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Weekly U.S. intermodal volumes were up by nearly a quarter last week amid increased activity for domestic and international containers and trailers.
U.S. freight railroads moved 287,339 intermodal containers and trailers for the week that ended Saturday, a 24.5% increase compared with the same period in 2019, according to the Association of American Railroads (AAR).
Although intermodal volumes have been trending higher in recent weeks, last week’s year-over-year increase may also be partly attributable to when Labor Day fell in 2019 and 2020. Labor Day last year was on Sept. 2, whereas this year it fell on Sept. 9.
While intermodal volumes were higher, U.S. carloads on a weekly basis were 6.9% lower, at 222,298.
Combined weekly U.S. traffic was up 8.6% year-over-year to 509,637 carloads and intermodal units. Year-to-date U.S. volumes are 11.3% lower than the same period a year ago, at 16.57 million carloads and intermodal units.
U.S. rail volumes have been trending higher since April and May. This SONAR graph, which uses AAR data, is tracking U.S. carloads (RTOTC.USA, in blue), intermodal trailers (RTOIT.CLASSI, in orange) and intermodal containers (RTOIC.CLASSI, in green). (SONAR)
Separately, U.S. Class I railroad Kansas City Southern (NYSE: KSU) reportedly rejected a takeover bid (see below).
Railroads bullish on intermodal through fourth quarter
At an investor conference this week, U.S. Class I railroads pointed to market tailwinds for intermodal as reasons for the year-over-year growth.
International intermodal volumes have improved as factory operations in China return to normal following the COVID-19 pandemic, while e-commerce is boosting domestic intermodal volumes, the railroads said.
Intermodal volumes “have been very, very strong. Much to our delight [and] stronger than I thought it would have been,” said Mark Wallace, CSX’s (NASDAQ: CSX) executive vice president of sales and marketing, at the Cowen investor conference on Wednesday. Wallace noted that intermodal volumes quarter-to-date are up 6% from a year ago. “Clearly, the consumer is back. The consumer is spending. Inventories were depleted. People are buying things.”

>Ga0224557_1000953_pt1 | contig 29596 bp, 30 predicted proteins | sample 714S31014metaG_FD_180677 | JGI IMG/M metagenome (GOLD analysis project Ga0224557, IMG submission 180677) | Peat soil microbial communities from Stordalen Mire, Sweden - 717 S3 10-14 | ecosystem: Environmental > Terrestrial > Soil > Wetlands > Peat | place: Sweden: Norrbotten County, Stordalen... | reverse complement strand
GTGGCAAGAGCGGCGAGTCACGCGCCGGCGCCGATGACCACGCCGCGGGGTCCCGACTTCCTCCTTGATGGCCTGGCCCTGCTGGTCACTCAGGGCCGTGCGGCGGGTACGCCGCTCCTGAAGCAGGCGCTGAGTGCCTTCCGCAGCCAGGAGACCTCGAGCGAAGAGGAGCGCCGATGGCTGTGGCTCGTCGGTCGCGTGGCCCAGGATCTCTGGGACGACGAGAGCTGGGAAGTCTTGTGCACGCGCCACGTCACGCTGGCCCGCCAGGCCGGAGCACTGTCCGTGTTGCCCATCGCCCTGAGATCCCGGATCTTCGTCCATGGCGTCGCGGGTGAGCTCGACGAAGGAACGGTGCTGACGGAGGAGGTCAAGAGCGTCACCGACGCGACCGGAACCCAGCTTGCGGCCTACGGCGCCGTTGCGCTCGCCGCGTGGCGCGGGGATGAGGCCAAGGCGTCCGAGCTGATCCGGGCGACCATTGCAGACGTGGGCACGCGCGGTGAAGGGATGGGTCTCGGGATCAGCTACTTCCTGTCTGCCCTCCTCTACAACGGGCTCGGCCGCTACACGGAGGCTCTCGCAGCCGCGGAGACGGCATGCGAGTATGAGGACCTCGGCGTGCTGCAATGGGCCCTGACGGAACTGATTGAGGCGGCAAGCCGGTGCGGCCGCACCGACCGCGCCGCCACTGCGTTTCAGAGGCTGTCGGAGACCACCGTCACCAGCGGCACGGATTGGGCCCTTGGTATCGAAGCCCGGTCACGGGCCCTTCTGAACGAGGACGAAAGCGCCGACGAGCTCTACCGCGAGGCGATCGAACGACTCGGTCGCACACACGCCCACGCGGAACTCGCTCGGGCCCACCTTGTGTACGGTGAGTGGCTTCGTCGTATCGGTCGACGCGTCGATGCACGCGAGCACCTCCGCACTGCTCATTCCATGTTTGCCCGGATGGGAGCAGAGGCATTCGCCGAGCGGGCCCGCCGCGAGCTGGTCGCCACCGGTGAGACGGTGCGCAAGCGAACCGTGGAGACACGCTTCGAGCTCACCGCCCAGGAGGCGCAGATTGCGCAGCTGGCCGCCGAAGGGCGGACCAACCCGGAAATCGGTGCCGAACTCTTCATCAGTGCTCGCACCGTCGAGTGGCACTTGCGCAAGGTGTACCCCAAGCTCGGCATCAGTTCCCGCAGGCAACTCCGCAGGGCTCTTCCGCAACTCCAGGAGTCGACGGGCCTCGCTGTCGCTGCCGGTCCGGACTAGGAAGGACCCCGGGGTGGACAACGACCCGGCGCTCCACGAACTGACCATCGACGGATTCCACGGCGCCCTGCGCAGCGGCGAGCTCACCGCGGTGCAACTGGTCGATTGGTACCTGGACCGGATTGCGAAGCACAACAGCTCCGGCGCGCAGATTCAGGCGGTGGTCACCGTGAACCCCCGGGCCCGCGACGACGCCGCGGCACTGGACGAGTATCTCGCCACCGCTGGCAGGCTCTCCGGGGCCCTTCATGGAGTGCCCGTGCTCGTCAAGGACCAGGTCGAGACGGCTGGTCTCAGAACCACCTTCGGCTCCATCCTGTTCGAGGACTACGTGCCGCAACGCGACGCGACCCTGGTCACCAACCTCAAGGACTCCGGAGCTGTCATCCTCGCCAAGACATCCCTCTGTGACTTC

Union Pacific (NYSE: UNP) President and CEO Lance Fritz also said domestic intermodal volumes were “strong,” noting demand from e-commerce and retailers’ focus on restocking after the pandemic disrupted supply chains earlier this year.
The thing “that’s really juiced up demand is e-commerce and the parcel side of the world. So, our parcel customers … UPS, FedEx, perhaps Amazon can be lumped in there to an extent. Their business is booming, and we’re seeing demand through those service products really, really strong, which is good,” Fritz said at the Cowen event.
Meanwhile, the National Retail Federation (NRF) said Wednesday that U.S. imports surged to unexpectedly high levels this summer and may have hit a record as retailers stock up for the holiday season and the U.S. economy continues to reopen.
But the group also said when it released its monthly port volumes report that other global headwinds remain, such as rising COVID-19 numbers in Europe and the potential ramifications there.
“It’s important to be careful how much to read into these numbers after all we’ve seen this year, but retailers are importing far more merchandise for the holidays than we expected even a month ago,” said Jonathan Gold, NRF vice president for supply chain and customs policy. “Some of these imports are helping replenish inventories that started to run low after consumers unleashed pent-up demand when stores reopened. But this is the clearest sign yet that we could be in for a much happier holiday season than many had thought.”
NRF’s Global Port Tracker reported that major U.S. ports handled 1.92 million twenty-foot equivalent units (TEUs) in July, which is 2.3% lower than July 2019 but 19.3% higher than June. August’s totals could be as high as 2.06 million TEUs, which is 6% higher than last year. Although August’s totals won’t be fully confirmed until October, if the estimate holds up, it would beat a previous record of 2.04 million TEUs set in October 2018, NRF said.
Kansas City Southern reportedly rejects takeover bid
Kansas City Southern (KCS) declined a $20 billion takeover offer from Global Infrastructure Partners and Blackstone Group’s infrastructure arm, according to a Wall Street Journal article on Wednesday.
KCS reportedly felt the offer of $208 a share undervalued the company, according to anonymous sources quoted in the article.
KCS has declined to speak publicly about the bid by the infrastructure investment firms, and it continued to do so at the Cowen conference Wednesday.
However, the railroad said at the conference that it readjusted its earnings-per-share guidance for 2020 to be roughly in line with 2019. Like other railroads, KCS had altered its guidance after the pandemic pummeled rail volumes in April and May.
This article first appeared on s29755.pcdn.co
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